Dulce de Leche Ice Cream (Paleo)

Dulce de Leche Coconut Milk Ice Cream - dairy-free, refined sugar-free, and paleo | TheRoastedRoot.net

Dulce de leche ice cream and I have a sultry history. Back when I had an obsession with Häagen-Dazs Dulce de Leche ice cream. it was my every-Friday-night affair. I didn’t even know what dulce de leche was (just that it tasted like buttery bliss on my tongue buds) until I became best friends with a girl from Bolivia, and she explained the whole thing to me. To summarize: dulce de leche (or manjar, doce de leite, cajeta, courtada, confiture de lait, HaPå, or варёная сгущёнка) is a big.deal.

So lettuce discuss.

How to Make Paleo Caramel - refined sugar-free, and zero heavy cream | TheRoastedRoot.net #healthy #dessert #recipe #sugarfree

Dulce de leche. It may as well be a universal language, as many countries around the world have their own take on it. Made by slow cooking milk and sugar (or sweetened condensed milk or coconut milk depending on the country), our equivalent of dulce de leche is homemade caramel.

In case you’re unfamiliar, the phrase dulce de leche means “candy (sweet) of the (made from) milk.”  Many Central and South American countries have their own take on dulce de leche, as does Portugal and Spain…and – well – the rest of the world. For instance, in Chile and Mexico, this caramel substance is referred to as “manjar,” and it has a bit of a vanilla flavor to it. Cubans tend to make it using curdled milk and call it courtada. In the Dominican Republic, this treat is more of a fudge than a sauce, and has cinnamon added to it. Puerto Ricans sometimes make dulce de leche with coconut milk, just like we’ve done here today. A very similar rendition of dulce de leche is popular in France, Norway, Russia, and many other countries worldwide.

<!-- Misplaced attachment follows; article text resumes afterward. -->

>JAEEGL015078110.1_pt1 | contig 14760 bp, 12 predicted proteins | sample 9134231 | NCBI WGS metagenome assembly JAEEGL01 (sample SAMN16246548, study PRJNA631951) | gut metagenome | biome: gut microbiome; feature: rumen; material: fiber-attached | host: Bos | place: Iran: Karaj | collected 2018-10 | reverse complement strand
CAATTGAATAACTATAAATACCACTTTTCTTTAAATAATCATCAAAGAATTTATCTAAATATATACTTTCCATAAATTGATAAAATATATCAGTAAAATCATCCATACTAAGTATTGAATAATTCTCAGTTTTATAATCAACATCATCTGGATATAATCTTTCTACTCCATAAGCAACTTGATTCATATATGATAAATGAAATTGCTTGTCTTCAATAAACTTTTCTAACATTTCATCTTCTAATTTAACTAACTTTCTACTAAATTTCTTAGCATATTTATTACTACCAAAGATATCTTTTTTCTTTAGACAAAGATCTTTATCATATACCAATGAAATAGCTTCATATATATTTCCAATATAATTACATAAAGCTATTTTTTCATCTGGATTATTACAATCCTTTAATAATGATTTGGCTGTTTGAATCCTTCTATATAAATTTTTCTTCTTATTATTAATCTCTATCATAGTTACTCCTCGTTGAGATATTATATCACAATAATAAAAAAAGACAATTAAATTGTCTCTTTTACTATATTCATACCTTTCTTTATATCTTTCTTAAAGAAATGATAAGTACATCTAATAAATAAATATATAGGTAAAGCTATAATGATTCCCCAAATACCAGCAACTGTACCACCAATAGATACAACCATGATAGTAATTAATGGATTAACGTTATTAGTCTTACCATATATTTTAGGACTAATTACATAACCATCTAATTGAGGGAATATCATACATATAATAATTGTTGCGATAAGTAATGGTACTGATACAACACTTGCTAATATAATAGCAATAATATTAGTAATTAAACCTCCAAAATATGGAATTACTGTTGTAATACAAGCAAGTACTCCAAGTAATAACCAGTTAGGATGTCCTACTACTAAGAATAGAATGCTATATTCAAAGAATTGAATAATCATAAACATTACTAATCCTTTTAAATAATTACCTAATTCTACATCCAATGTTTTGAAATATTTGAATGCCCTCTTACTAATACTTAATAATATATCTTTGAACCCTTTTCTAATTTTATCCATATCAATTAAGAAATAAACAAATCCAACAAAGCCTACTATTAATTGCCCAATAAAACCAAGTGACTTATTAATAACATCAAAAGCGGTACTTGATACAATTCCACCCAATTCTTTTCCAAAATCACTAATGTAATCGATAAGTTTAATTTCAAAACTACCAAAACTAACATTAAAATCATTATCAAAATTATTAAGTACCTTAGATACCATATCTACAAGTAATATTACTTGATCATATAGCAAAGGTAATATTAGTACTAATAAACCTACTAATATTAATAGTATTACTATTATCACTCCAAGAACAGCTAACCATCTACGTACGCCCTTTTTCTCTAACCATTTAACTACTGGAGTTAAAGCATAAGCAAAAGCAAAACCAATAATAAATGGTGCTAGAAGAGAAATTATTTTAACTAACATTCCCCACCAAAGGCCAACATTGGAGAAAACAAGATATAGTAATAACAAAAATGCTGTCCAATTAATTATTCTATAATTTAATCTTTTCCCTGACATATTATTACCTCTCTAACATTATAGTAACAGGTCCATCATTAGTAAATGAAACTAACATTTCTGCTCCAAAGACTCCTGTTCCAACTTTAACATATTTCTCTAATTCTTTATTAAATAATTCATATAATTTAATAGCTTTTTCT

Dulce de Leche Coconut Milk Ice Cream - dairy-free, refined sugar-free, and paleo #caramel #dessert | TheRoastedRoot.net

Perhaps my favorite part about all this, other than the fact that each nation has its own caramel dialect, is the fact that it is customary in many countries to spread this delight on toast and eat it for breakfast. I went to South America twice a number of years ago, spending a total of three months in Chile and Peru. Each morning, I ate fresh fruit with yogurt and toast with butter and dulce de leche (or manjar as Chileans call it). I even brought back bags of the stuff, which lasted be approximately 8.7 seconds when I got home. A full-tilt caramel addiction is a tough one to kick!

Dulce de Leche Coconut Milk Ice Cream - dairy-free, refined sugar-free, and paleo #caramel #dessert | TheRoastedRoot.net

So this ice cream. You basically make a batch of vanilla bean coconut milk ice cream (sweetened with pure maple syrup or dates) and then pour in nearly an entire batch of homemade sugar-free Paleo Salted Caramel. While the end result does not taste exactly like the store-bought version, you are left with a sweet, creamy, buttery dessert that makes your face hole go “ah shit, yeah!” Just be sure to save a smidge of the caramel sauce for serving the ice cream, because: wowzaaaahs!

Dulce de Leche Coconut Milk Ice Cream - dairy-free, refined sugar-free, and paleo | TheRoastedRoot.net

And that is all, folks. All it takes is some whisking and churning to make this copy cat dulce de leche coconut milk ice cream that happens to be refined sugar-free. You can easily make it vegan by leaving the butter out of the caramel. And now I’m curious to know: when was the last time you dulce de leche-ed??

Let the caramel addiction reign!

Dulce de Leche Coconut Milk Ice Cream - dairy-free, refined sugar-free, and paleo | TheRoastedRoot.net